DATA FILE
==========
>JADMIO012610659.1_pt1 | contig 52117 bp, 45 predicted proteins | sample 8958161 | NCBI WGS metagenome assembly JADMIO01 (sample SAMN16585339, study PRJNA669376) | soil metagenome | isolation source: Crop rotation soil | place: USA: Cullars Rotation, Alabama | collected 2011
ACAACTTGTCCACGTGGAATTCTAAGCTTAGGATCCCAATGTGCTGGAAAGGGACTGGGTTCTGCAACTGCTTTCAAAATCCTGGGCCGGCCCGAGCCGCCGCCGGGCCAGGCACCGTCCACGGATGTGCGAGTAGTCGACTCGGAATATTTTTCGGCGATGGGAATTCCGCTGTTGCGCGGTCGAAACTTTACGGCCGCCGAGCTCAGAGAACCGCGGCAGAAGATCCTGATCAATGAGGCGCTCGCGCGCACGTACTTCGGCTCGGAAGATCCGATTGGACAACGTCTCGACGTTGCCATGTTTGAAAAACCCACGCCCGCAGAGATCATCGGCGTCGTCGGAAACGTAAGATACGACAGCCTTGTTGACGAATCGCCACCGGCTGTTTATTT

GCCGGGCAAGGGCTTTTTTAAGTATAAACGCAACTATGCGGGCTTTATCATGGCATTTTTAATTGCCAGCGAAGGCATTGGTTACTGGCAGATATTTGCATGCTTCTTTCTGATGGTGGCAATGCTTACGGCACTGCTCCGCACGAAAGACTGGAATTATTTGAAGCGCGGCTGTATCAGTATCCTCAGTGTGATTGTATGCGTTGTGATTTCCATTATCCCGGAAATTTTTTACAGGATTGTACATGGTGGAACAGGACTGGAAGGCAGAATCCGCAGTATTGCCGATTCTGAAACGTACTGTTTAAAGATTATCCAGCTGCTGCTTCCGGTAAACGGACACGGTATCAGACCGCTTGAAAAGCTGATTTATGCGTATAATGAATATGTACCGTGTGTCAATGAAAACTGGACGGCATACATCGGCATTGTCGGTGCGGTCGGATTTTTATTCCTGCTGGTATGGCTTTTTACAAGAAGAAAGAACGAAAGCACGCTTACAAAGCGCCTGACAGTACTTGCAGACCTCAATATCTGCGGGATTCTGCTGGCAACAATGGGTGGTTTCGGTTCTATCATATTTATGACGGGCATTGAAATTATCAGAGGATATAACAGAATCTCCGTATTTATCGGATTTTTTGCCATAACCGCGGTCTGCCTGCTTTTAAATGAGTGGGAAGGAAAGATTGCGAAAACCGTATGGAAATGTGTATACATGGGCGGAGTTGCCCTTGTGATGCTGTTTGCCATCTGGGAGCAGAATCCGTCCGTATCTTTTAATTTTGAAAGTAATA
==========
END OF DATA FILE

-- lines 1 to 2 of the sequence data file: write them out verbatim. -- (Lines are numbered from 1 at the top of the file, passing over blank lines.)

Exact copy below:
>JADMIO012610659.1_pt1 | contig 52117 bp, 45 predicted proteins | sample 8958161 | NCBI WGS metagenome assembly JADMIO01 (sample SAMN16585339, study PRJNA669376) | soil metagenome | isolation source: Crop rotation soil | place: USA: Cullars Rotation, Alabama | collected 2011
ACAACTTGTCCACGTGGAATTCTAAGCTTAGGATCCCAATGTGCTGGAAAGGGACTGGGTTCTGCAACTGCTTTCAAAATCCTGGGCCGGCCCGAGCCGCCGCCGGGCCAGGCACCGTCCACGGATGTGCGAGTAGTCGACTCGGAATATTTTTCGGCGATGGGAATTCCGCTGTTGCGCGGTCGAAACTTTACGGCCGCCGAGCTCAGAGAACCGCGGCAGAAGATCCTGATCAATGAGGCGCTCGCGCGCACGTACTTCGGCTCGGAAGATCCGATTGGACAACGTCTCGACGTTGCCATGTTTGAAAAACCCACGCCCGCAGAGATCATCGGCGTCGTCGGAAACGTAAGATACGACAGCCTTGTTGACGAATCGCCACCGGCTGTTTATTT